It’s time for my Google Earth (GE) spaceflight in to S Texas. Click HERE, enjoy the trip, and then hit your back button.
I have great GE SV coverage, but I landed in the woods:
I put the orange dude along a line of utility poles, so we can look in the woods a little. Here’s what he sees:
Here’s the first place I could see something of Alligator Creek:
Looking downstream, it’s just a vegetation-clogged stream bed:
Looking upstream, it appears that some highway engineers must have had some flood flow data that drove the design of this incredibly huge flow structure:
So it was clear that New Braunfels had to be titular. I landed very close, and it’s a sizable city (pop 60,000). Here are a few isolated excerpts from a robust (but confusing) Wiki “History” entry for New Braunfels:
New Braunfels was established in 1845 by Prince Solms of Solms-Braunfels, Germany. Prince Solms named the settlement in honor of his home in Germany.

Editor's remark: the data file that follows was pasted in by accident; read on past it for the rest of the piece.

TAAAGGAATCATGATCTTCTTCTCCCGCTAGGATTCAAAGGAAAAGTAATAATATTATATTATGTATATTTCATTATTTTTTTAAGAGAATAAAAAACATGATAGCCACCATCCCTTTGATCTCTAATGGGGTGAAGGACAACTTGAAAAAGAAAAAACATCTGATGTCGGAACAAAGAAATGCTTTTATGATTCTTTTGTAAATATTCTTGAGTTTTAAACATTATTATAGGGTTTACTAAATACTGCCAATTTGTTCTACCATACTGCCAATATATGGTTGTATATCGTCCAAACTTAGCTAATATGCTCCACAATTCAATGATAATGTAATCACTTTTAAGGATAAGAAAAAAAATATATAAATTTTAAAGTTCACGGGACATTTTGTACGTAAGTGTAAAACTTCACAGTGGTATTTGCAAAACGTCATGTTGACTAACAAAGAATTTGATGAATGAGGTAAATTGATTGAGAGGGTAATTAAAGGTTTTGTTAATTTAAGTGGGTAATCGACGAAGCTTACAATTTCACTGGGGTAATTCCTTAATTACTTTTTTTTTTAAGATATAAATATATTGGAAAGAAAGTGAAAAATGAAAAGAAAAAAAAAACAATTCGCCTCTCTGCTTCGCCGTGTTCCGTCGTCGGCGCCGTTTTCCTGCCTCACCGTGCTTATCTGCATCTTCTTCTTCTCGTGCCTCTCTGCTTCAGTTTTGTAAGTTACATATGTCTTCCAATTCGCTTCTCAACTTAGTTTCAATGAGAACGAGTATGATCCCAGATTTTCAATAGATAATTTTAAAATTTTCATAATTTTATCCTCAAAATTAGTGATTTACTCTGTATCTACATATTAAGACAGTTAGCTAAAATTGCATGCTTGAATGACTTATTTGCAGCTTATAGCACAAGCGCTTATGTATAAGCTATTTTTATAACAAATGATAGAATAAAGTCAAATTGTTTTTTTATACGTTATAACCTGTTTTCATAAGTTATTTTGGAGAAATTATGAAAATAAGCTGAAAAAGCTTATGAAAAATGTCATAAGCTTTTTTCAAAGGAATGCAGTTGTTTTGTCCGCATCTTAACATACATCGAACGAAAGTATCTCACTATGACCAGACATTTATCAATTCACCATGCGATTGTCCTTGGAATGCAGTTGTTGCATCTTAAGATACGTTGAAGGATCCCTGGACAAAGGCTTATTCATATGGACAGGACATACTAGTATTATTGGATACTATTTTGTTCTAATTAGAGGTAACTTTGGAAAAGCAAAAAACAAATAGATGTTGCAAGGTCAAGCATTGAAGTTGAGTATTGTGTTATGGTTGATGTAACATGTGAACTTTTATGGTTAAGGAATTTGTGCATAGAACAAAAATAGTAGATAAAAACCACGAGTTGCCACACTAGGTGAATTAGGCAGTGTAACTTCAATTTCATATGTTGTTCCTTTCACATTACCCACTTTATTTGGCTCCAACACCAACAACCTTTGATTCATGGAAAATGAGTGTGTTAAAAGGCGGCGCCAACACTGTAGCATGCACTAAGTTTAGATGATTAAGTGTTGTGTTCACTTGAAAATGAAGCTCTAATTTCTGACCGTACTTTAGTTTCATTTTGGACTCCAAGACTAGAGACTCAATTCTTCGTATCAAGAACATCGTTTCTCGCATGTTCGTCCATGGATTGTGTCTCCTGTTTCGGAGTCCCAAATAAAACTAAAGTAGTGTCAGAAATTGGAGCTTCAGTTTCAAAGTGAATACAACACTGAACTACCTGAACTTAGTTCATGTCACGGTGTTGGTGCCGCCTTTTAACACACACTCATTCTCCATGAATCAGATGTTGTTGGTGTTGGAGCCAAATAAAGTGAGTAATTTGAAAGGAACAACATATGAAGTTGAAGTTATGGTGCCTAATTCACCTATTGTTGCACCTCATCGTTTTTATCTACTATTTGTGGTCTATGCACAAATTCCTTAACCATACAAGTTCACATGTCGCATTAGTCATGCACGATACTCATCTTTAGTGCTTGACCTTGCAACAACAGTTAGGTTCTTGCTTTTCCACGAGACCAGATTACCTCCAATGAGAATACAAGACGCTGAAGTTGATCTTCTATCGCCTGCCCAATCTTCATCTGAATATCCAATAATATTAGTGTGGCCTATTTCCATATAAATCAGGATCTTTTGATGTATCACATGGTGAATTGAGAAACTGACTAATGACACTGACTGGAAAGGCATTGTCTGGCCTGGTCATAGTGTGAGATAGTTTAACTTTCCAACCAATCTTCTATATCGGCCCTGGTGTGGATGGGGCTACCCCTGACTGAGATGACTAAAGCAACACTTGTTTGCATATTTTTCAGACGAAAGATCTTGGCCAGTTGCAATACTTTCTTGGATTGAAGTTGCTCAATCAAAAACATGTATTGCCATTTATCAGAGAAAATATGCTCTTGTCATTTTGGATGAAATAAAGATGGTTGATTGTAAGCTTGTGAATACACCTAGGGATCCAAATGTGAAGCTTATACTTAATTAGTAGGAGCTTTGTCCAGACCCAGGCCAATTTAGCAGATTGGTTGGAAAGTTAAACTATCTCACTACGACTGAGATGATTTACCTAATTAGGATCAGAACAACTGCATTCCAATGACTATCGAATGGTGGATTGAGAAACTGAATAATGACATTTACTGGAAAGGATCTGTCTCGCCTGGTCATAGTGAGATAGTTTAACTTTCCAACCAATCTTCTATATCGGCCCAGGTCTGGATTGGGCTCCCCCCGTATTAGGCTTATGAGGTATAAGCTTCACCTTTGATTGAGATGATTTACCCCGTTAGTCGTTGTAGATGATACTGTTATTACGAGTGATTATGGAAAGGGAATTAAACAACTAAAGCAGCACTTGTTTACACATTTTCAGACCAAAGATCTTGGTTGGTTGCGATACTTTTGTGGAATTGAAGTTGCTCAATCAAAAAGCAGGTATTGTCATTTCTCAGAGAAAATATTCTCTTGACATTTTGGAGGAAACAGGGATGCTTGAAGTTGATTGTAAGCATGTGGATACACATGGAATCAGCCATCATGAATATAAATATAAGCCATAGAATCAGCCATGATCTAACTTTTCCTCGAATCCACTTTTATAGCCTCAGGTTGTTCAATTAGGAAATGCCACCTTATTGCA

The Prince organized hundreds of people in Germany to settle in Texas. Immigrants from Germany began arriving at Galveston in July 1844. Most then traveled by ship to Indianola in December 1844, and began the overland journey to land purchased by Prince Solms.
Obviously, I’m a map guy, so here’s a map to check out the settlers’ trek from Galveston to Indianola to New Braunfels:
Back to Wiki:
As the spring of 1845 progressed, the settlers built the “Zinkenburg”, a fort named for civil engineer Nicolaus Zink, divided the land, and began building homes and planting crops. Prince Solms would also lay the cornerstone for the Sophienburg, a permanent fort and center for the immigrant association.
Later in 1845, Prince Solms became disillusioned with the logistics of the colonization and he resigned his position as Commissioner-General. His successor, John O. Meusebach, found that the finances were in disarray, due in part to Prince Solms’ lack of business experience and his refusal to keep financial records.
Apparently (in spite of his ineptitude), the Prince had some grand plans for the German settlement. Check this out: